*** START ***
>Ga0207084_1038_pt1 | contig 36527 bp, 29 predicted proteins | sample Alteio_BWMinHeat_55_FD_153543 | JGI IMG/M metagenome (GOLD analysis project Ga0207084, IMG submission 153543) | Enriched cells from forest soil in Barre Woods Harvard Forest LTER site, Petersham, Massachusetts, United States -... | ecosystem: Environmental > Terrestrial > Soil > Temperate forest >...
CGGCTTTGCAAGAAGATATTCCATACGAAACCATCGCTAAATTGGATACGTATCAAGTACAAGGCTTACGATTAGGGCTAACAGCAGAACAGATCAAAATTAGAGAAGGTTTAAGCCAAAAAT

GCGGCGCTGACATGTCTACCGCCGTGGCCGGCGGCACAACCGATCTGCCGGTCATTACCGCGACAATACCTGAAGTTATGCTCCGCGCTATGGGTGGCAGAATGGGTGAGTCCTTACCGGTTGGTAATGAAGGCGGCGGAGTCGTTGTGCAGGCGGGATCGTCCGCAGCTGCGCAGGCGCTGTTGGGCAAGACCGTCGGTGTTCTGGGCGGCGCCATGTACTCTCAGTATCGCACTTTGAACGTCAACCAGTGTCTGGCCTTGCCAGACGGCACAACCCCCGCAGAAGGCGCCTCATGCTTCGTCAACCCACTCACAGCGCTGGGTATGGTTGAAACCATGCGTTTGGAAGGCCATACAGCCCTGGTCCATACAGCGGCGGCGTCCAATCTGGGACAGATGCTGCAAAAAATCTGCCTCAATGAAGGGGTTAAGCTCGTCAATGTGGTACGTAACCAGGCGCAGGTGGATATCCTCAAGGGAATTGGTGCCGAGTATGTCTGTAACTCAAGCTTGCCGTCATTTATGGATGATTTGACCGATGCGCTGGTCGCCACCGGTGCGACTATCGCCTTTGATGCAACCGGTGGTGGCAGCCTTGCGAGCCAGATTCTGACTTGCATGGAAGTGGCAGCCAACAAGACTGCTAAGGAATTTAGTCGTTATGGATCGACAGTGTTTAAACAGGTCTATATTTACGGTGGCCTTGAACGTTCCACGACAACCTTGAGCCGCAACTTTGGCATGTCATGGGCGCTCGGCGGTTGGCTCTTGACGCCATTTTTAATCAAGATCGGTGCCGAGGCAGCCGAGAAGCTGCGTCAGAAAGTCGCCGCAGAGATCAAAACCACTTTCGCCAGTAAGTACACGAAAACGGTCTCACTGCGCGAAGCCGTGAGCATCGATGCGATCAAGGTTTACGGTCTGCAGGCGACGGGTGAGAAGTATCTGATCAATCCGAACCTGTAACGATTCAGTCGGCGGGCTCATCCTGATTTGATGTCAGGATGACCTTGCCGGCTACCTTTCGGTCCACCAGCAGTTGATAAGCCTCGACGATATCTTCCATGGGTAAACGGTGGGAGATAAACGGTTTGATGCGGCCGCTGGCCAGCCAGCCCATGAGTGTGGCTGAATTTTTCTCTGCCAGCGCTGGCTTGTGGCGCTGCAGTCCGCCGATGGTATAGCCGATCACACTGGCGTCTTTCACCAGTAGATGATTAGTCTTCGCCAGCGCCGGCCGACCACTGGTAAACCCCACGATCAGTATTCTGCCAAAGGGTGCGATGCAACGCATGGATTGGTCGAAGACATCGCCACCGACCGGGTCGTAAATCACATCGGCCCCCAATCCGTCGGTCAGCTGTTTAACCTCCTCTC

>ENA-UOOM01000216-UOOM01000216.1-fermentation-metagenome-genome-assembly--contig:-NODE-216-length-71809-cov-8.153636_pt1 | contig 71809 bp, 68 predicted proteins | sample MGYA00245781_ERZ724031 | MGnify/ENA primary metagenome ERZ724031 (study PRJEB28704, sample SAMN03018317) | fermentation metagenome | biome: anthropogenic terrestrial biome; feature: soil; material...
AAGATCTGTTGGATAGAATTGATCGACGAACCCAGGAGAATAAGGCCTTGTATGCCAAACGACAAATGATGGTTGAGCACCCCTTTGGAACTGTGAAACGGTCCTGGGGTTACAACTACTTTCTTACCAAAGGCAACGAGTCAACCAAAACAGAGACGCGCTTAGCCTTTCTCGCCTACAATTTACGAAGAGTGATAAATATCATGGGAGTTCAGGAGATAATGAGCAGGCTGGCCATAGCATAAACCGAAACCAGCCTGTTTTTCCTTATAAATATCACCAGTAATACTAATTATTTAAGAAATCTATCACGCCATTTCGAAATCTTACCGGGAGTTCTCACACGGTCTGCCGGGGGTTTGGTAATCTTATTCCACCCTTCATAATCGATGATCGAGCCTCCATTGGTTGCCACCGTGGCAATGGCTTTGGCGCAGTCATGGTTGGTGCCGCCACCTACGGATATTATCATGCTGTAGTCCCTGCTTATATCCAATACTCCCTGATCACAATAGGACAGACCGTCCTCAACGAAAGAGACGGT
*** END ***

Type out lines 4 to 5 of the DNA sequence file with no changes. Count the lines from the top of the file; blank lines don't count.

>ENA-UOOM01000216-UOOM01000216.1-fermentation-metagenome-genome-assembly--contig:-NODE-216-length-71809-cov-8.153636_pt1 | contig 71809 bp, 68 predicted proteins | sample MGYA00245781_ERZ724031 | MGnify/ENA primary metagenome ERZ724031 (study PRJEB28704, sample SAMN03018317) | fermentation metagenome | biome: anthropogenic terrestrial biome; feature: soil; material...
AAGATCTGTTGGATAGAATTGATCGACGAACCCAGGAGAATAAGGCCTTGTATGCCAAACGACAAATGATGGTTGAGCACCCCTTTGGAACTGTGAAACGGTCCTGGGGTTACAACTACTTTCTTACCAAAGGCAACGAGTCAACCAAAACAGAGACGCGCTTAGCCTTTCTCGCCTACAATTTACGAAGAGTGATAAATATCATGGGAGTTCAGGAGATAATGAGCAGGCTGGCCATAGCATAAACCGAAACCAGCCTGTTTTTCCTTATAAATATCACCAGTAATACTAATTATTTAAGAAATCTATCACGCCATTTCGAAATCTTACCGGGAGTTCTCACACGGTCTGCCGGGGGTTTGGTAATCTTATTCCACCCTTCATAATCGATGATCGAGCCTCCATTGGTTGCCACCGTGGCAATGGCTTTGGCGCAGTCATGGTTGGTGCCGCCACCTACGGATATTATCATGCTGTAGTCCCTGCTTATATCCAATACTCCCTGATCACAATAGGACAGACCGTCCTCAACGAAAGAGACGGT